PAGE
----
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Cell Metab. 2018 Sep 4;28(3):516-524.e7. doi: 10.1016/j.cmet.2018.06.008. Epub 2018 Jul 5.

The Mitochondrial-Encoded Peptide MOTS-c Translocates to the Nucleus to Regulate Nuclear Gene Expression in Response to Metabolic Stress.

Author information

1
Leonard Davis School of Gerontology, University of Southern California, Los Angeles, CA 90089, USA.
2
Leonard Davis School of Gerontology, University of Southern California, Los Angeles, CA 90089, USA; USC Norris Comprehensive Cancer Center, Los Angeles, CA 90089, USA; USC Stem Cell Initiative, Los Angeles, CA 90089, USA.
3
Leonard Davis School of Gerontology, University of Southern California, Los Angeles, CA 90089, USA; USC Norris Comprehensive Cancer Center, Los Angeles, CA 90089, USA; Biomedical Sciences, Graduate School, Ajou University, Suwon 16499, Republic of Korea. Electronic address: changhan.lee@usc.edu.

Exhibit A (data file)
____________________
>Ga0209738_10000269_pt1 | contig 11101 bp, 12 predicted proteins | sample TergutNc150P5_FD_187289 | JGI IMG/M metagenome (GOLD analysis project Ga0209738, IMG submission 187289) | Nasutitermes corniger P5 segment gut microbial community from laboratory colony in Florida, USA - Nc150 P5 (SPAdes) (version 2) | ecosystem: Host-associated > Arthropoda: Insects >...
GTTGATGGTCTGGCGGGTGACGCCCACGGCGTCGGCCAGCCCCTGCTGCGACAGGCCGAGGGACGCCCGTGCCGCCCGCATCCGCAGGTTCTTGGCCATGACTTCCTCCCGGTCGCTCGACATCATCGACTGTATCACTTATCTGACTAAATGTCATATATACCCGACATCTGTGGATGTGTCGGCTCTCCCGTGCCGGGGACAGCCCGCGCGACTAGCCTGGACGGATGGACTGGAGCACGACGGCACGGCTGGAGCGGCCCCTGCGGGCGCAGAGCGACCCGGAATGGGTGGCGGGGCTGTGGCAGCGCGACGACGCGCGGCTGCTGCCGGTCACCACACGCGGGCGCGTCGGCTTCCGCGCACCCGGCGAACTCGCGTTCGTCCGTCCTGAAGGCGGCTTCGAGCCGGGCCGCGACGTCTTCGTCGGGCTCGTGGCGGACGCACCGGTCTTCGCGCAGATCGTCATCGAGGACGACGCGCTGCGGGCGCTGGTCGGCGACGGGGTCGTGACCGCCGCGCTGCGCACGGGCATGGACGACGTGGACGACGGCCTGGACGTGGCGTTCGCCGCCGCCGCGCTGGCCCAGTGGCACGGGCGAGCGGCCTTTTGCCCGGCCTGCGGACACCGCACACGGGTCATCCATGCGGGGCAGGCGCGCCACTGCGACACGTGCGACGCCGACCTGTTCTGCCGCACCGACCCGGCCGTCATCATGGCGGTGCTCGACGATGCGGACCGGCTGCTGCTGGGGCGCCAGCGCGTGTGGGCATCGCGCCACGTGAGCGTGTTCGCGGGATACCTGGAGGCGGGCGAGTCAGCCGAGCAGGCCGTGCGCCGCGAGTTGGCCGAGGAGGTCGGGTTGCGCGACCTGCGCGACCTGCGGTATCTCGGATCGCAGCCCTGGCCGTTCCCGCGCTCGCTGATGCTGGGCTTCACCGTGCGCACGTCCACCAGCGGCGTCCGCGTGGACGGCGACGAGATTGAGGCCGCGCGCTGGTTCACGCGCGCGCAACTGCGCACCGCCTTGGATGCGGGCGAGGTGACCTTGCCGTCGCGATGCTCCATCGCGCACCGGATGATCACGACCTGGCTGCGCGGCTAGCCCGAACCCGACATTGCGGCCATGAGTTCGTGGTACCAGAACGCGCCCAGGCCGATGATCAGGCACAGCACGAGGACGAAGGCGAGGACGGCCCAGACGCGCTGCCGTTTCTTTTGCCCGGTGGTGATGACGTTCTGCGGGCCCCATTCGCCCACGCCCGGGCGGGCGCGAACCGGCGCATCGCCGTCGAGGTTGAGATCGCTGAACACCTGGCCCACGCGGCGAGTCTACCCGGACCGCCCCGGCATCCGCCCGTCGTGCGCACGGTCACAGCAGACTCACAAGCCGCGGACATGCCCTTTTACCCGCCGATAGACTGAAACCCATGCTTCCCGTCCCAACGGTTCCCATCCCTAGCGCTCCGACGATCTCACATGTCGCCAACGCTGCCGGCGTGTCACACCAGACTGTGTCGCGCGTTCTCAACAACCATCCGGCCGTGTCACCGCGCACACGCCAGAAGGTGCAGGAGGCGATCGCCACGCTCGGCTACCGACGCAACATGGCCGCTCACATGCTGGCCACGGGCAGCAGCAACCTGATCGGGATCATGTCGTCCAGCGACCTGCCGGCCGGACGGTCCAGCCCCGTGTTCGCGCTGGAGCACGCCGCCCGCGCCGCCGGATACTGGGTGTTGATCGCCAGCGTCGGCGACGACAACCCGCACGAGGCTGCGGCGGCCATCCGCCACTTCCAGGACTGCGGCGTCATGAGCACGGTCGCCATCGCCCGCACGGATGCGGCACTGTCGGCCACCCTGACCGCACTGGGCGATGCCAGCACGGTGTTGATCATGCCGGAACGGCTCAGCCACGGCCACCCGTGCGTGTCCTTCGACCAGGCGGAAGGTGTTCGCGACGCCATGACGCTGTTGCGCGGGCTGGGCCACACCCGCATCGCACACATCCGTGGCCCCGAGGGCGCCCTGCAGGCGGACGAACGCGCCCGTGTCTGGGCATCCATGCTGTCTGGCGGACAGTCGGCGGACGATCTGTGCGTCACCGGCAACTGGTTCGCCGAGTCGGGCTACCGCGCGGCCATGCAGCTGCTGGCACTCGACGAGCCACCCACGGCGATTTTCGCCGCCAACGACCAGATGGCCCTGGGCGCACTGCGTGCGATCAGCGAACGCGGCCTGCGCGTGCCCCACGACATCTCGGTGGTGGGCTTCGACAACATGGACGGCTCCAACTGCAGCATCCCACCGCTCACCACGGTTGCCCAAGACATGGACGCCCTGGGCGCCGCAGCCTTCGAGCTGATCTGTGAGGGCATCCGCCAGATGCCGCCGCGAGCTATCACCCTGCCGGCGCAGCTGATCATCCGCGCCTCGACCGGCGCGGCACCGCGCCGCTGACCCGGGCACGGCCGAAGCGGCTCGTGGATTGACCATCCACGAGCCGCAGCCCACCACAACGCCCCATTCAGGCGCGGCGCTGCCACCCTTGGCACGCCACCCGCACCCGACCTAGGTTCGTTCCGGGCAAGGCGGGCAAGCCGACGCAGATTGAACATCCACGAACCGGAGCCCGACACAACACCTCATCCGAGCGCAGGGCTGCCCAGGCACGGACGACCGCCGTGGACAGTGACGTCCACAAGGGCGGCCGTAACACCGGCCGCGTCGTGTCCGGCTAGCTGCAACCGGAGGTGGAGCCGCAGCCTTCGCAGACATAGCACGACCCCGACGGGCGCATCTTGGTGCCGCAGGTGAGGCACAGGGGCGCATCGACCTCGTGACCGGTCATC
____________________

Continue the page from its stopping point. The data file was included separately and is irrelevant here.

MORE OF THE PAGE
Abstract

Cellular homeostasis is coordinated through communication between mitochondria and the nucleus, organelles that each possess their own genomes. Whereas the mitochondrial genome is regulated by factors encoded in the nucleus, the nuclear genome is currently not known to be actively controlled by factors encoded in the mitochondrial DNA. Here, we show that MOTS-c, a peptide encoded in the mitochondrial genome, translocates to the nucleus and regulates nuclear gene expression following metabolic stress in a 5'-adenosine monophosphate-activated protein kinase (AMPK)-dependent manner. In the nucleus, MOTS-c regulated a broad range of genes in response to glucose restriction, including those with antioxidant response elements (ARE), and interacted with ARE-regulating stress-responsive transcription factors, such as nuclear factor erythroid 2-related factor 2 (NFE2L2/NRF2). Our findings indicate that the mitochondrial and nuclear genomes co-evolved to independently encode for factors to cross-regulate each other, suggesting that mitonuclear communication is genetically integrated.

KEYWORDS:

MOTS-c; homeostasis; metabolic stress; mitochondria; mitochondrial DNA; mitochondrial-derived peptide (MDP); mitonuclear communication; peptide; short open reading frames (sORF); stress response

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